LMT usually beats and raises and we figured this time would be no different. It wasn’t. Beat and raise. Great numbers. Here are the numbers.
TTM revenue growth of +10% (on revenue of $64bn, no mean feat), stable margins, continued deleverage to a thoroughly-capital-inefficient 0.9x TTM EBITDA before retirement obligations. In other words, what good looks like.
Backlog kind of flat which is a nag; at NOC backlog is up +25% year on year as a result of big wins in the nuclear renewal program, at Aerojet Rocketdyne (AJRD) backlog is up almost 50% on recent nuclear and NASA wins; so flat at LMT is a little disappointing.
Despite the solid quarter and the depressed price going in, the stock headed for the basement and commenced digging.
Here’s what you’ll pay for this 10% growing, almost-unlevered big ol’ stable company as of today’s close.
1.7x TTM revenue and 11.3x TTM EBITDA. Read that again. And then remind yourself why you haven’t bought the stock already.
Well, here are some reasons not to.
- Sequential quarter to quarter backlog growth is kind of miserly, barely up in Q3 vs Q2; also backlog growth is lower than recognized growth which suggests a slowing in recognized at some point.
- Management guidance comments were for a miserly – 2.7% revenue growth in 2021 (down from a TTM of 10% in Q3 2020 and would be down from around 9% TTM at Q4 2020 if they hit their 2020 guide). So you have to say – with backlog growth around 9% and TTM growth exiting 2020 at 9% … why would 2021 suddenly grow at 3%? We are guessing that this is conservative but that’s just a guess.
- Using cash to increase dividends and buybacks, etc, which yes is popular in some quarters but honestly lacks a whole lot of imagination. If management is being cute we suppose a 3% revenue outlook for 2021 helps the buyback pricing. At 0.9x TTM EBITDA leverage we would like to see the company getting bold and choosing to play another Martin Moment. (Like buying Maxar Technologies (MAXR) for instance).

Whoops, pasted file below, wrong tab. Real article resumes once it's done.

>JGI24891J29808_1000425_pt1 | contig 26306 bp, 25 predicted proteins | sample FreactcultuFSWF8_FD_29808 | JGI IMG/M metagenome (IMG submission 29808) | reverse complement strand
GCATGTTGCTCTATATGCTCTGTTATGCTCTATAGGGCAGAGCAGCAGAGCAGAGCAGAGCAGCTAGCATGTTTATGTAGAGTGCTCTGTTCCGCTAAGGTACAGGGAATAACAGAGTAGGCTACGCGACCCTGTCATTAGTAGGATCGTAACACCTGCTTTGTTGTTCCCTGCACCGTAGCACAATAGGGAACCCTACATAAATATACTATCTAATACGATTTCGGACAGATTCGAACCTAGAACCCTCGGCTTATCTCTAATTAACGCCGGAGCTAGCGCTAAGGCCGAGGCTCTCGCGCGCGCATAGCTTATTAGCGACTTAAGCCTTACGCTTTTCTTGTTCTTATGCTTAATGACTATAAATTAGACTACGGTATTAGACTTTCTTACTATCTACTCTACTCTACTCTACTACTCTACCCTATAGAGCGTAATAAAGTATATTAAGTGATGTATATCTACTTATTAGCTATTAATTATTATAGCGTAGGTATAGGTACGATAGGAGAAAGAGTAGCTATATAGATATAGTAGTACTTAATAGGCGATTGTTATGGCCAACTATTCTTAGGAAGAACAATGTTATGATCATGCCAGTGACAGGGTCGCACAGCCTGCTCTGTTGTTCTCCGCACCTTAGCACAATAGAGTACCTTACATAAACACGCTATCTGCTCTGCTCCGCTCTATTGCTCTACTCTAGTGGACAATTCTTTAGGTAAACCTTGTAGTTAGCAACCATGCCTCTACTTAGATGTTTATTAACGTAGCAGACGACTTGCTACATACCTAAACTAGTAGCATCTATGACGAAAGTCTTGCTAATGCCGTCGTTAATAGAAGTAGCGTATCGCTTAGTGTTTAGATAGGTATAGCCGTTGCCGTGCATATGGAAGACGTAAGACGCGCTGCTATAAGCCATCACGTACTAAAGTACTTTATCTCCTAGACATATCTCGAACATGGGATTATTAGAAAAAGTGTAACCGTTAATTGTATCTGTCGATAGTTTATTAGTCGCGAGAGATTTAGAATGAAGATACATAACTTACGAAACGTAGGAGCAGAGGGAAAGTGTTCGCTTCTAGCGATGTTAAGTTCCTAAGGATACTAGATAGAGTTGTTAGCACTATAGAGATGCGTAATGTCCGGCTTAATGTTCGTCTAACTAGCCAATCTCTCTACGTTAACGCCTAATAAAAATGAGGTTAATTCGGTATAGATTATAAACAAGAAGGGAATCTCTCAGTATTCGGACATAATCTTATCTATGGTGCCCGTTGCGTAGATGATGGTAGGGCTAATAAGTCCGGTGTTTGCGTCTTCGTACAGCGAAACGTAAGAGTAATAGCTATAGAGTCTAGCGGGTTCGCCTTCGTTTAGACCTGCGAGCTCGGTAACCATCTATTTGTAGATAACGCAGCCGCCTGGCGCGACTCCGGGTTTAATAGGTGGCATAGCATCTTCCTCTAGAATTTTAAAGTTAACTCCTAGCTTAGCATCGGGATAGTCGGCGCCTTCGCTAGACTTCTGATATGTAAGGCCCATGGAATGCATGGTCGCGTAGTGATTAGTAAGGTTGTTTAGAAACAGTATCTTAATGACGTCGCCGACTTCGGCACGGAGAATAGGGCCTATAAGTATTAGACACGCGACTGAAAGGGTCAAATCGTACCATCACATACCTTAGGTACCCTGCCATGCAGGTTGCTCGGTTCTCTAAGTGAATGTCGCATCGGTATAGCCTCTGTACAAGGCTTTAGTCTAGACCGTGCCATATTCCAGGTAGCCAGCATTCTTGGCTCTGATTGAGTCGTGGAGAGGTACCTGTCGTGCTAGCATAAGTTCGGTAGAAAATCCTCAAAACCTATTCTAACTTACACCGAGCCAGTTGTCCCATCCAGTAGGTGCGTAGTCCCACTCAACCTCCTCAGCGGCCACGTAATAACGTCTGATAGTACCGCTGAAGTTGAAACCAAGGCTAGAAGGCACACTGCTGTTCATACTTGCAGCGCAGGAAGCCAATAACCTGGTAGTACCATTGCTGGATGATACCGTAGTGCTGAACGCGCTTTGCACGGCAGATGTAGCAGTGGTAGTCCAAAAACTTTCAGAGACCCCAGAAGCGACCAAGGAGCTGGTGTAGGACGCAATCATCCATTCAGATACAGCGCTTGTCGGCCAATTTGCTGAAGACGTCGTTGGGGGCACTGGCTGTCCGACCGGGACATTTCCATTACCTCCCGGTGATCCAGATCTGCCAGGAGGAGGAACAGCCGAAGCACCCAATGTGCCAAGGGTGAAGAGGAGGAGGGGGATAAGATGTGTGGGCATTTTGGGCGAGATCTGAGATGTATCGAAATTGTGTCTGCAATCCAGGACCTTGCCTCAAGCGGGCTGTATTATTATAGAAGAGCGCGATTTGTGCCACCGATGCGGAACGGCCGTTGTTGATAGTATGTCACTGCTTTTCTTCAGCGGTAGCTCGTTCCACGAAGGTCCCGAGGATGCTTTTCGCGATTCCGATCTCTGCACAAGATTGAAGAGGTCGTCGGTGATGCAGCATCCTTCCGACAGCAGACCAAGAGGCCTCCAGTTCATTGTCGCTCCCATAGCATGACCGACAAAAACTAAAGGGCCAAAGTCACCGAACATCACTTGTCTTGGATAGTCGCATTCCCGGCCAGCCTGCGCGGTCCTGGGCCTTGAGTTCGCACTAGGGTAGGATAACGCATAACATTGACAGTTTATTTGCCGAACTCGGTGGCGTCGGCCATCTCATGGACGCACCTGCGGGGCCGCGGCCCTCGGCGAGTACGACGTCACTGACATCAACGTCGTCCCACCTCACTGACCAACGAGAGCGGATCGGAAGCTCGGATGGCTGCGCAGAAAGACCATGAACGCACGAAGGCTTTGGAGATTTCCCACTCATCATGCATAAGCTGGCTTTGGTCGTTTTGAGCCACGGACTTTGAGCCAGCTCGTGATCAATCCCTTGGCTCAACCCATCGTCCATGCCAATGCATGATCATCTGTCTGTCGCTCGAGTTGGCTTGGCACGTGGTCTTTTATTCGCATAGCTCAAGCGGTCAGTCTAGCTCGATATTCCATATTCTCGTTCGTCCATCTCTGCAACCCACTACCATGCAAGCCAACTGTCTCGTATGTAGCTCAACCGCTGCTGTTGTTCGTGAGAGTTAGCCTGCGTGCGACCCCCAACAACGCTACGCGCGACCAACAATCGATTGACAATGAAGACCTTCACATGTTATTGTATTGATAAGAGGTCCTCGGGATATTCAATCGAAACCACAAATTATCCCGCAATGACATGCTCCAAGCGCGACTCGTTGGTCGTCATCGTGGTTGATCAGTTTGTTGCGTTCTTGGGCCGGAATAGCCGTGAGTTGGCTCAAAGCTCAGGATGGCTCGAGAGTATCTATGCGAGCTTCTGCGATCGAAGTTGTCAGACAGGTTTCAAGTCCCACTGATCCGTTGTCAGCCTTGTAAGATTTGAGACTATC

But the big call with LMT is: what happens to defense spending come November? We’re optimists on this. We think the US has no choice but to step up on this front, unless it is going to choose a path of managed decline over the next fifty years (a foreign policy playbook available at all good bookstores in the UK. Where they still have a lot of bookstores because, you know, people used to like books back when the UK was on top, and who needs all these new-fangled computer thingummies anyway).
Whether you choose to own LMT at this point, we think, comes down to – are you a momentum investor / trader (in which case this piece-of-wet-string stock behavior will have you thoroughly bored already and you will have bailed by now), or do you see this as a pre-election doldrums position still.
Speaking for our staff accounts, with hope in our hearts we remain at Buy on LMT and we remain owners of the stock.
Cestrian Capital Research, Inc – 22 October 2020.
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Disclosure: I am/we are long LMT, NOC, MAXR. Business relationship disclosure: See disclaimer text at the top of this article.
Additional disclosure: Cestrian Capital Research, Inc staff hold personal account long position(s) in LMT, MAXR and NOC.